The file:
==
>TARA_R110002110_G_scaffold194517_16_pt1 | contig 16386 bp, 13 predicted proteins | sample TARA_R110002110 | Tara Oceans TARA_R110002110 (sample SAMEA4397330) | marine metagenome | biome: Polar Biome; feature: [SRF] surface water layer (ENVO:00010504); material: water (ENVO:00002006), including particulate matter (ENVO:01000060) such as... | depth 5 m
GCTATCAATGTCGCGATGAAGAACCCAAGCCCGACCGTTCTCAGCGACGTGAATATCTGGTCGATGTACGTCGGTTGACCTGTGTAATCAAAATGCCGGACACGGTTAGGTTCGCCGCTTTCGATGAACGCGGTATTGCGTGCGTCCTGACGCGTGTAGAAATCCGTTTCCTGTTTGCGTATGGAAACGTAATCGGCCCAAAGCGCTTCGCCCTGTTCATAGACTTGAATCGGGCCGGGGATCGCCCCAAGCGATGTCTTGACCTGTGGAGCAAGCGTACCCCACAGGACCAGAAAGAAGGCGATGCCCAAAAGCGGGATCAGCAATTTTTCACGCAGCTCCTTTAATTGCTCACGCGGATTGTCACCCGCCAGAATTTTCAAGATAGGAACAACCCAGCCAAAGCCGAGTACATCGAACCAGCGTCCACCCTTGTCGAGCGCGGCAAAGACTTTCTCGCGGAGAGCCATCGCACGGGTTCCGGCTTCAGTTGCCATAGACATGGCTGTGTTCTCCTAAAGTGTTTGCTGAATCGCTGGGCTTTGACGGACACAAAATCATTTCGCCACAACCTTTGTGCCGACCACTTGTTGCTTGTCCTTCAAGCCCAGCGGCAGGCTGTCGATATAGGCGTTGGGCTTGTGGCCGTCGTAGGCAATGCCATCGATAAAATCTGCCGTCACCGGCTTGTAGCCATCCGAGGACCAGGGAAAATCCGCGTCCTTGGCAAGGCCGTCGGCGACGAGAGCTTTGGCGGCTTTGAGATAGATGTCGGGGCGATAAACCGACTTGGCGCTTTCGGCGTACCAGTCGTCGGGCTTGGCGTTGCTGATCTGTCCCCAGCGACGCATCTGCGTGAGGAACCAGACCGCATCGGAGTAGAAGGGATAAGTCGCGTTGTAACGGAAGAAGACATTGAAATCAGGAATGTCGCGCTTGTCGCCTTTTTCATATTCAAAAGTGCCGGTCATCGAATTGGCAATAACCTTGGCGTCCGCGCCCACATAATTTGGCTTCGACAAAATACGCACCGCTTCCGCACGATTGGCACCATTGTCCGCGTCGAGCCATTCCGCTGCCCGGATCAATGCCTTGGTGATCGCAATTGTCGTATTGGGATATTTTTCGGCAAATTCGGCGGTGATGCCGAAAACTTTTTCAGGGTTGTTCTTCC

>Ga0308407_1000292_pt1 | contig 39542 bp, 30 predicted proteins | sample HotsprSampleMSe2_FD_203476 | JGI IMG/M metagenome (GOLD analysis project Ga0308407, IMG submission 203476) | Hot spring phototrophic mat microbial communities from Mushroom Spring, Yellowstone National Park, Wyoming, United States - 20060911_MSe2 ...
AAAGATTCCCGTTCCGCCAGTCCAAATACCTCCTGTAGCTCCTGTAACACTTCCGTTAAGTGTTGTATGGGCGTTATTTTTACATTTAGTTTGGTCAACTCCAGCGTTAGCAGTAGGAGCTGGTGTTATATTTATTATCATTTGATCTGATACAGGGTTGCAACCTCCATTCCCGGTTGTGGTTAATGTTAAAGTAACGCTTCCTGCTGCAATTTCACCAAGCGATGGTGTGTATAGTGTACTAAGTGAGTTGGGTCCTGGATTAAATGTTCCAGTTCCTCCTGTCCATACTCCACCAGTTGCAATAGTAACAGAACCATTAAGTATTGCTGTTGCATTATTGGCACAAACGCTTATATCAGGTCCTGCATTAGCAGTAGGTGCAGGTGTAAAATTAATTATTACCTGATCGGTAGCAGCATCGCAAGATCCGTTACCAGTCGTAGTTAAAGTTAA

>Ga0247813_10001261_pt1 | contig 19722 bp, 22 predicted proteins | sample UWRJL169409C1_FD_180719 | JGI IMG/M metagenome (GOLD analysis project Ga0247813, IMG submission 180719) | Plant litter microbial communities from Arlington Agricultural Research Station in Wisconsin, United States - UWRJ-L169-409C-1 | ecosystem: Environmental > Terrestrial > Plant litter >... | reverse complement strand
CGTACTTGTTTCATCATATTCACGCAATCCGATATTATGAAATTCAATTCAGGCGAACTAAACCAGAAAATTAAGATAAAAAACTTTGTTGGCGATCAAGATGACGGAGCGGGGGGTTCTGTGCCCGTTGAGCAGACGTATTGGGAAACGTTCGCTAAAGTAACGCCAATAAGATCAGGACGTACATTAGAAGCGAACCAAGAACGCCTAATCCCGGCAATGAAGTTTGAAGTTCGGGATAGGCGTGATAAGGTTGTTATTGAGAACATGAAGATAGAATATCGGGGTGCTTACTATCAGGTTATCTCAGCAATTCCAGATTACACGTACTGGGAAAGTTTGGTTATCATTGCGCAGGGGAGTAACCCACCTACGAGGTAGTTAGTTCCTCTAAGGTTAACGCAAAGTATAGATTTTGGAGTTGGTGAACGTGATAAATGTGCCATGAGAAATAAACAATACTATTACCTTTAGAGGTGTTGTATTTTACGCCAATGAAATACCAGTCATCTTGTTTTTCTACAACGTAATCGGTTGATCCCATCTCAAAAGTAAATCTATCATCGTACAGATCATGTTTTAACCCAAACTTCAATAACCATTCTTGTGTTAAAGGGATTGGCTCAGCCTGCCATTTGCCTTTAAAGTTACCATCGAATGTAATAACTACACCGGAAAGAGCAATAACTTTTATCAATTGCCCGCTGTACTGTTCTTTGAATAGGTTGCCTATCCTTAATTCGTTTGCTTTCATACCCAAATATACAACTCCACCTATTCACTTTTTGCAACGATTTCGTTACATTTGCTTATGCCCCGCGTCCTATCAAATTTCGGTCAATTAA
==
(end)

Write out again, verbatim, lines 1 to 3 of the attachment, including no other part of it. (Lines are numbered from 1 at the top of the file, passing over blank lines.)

>TARA_R110002110_G_scaffold194517_16_pt1 | contig 16386 bp, 13 predicted proteins | sample TARA_R110002110 | Tara Oceans TARA_R110002110 (sample SAMEA4397330) | marine metagenome | biome: Polar Biome; feature: [SRF] surface water layer (ENVO:00010504); material: water (ENVO:00002006), including particulate matter (ENVO:01000060) such as... | depth 5 m
GCTATCAATGTCGCGATGAAGAACCCAAGCCCGACCGTTCTCAGCGACGTGAATATCTGGTCGATGTACGTCGGTTGACCTGTGTAATCAAAATGCCGGACACGGTTAGGTTCGCCGCTTTCGATGAACGCGGTATTGCGTGCGTCCTGACGCGTGTAGAAATCCGTTTCCTGTTTGCGTATGGAAACGTAATCGGCCCAAAGCGCTTCGCCCTGTTCATAGACTTGAATCGGGCCGGGGATCGCCCCAAGCGATGTCTTGACCTGTGGAGCAAGCGTACCCCACAGGACCAGAAAGAAGGCGATGCCCAAAAGCGGGATCAGCAATTTTTCACGCAGCTCCTTTAATTGCTCACGCGGATTGTCACCCGCCAGAATTTTCAAGATAGGAACAACCCAGCCAAAGCCGAGTACATCGAACCAGCGTCCACCCTTGTCGAGCGCGGCAAAGACTTTCTCGCGGAGAGCCATCGCACGGGTTCCGGCTTCAGTTGCCATAGACATGGCTGTGTTCTCCTAAAGTGTTTGCTGAATCGCTGGGCTTTGACGGACACAAAATCATTTCGCCACAACCTTTGTGCCGACCACTTGTTGCTTGTCCTTCAAGCCCAGCGGCAGGCTGTCGATATAGGCGTTGGGCTTGTGGCCGTCGTAGGCAATGCCATCGATAAAATCTGCCGTCACCGGCTTGTAGCCATCCGAGGACCAGGGAAAATCCGCGTCCTTGGCAAGGCCGTCGGCGACGAGAGCTTTGGCGGCTTTGAGATAGATGTCGGGGCGATAAACCGACTTGGCGCTTTCGGCGTACCAGTCGTCGGGCTTGGCGTTGCTGATCTGTCCCCAGCGACGCATCTGCGTGAGGAACCAGACCGCATCGGAGTAGAAGGGATAAGTCGCGTTGTAACGGAAGAAGACATTGAAATCAGGAATGTCGCGCTTGTCGCCTTTTTCATATTCAAAAGTGCCGGTCATCGAATTGGCAATAACCTTGGCGTCCGCGCCCACATAATTTGGCTTCGACAAAATACGCACCGCTTCCGCACGATTGGCACCATTGTCCGCGTCGAGCCATTCCGCTGCCCGGATCAATGCCTTGGTGATCGCAATTGTCGTATTGGGATATTTTTCGGCAAATTCGGCGGTGATGCCGAAAACTTTTTCAGGGTTGTTCTTCC

>Ga0308407_1000292_pt1 | contig 39542 bp, 30 predicted proteins | sample HotsprSampleMSe2_FD_203476 | JGI IMG/M metagenome (GOLD analysis project Ga0308407, IMG submission 203476) | Hot spring phototrophic mat microbial communities from Mushroom Spring, Yellowstone National Park, Wyoming, United States - 20060911_MSe2 ...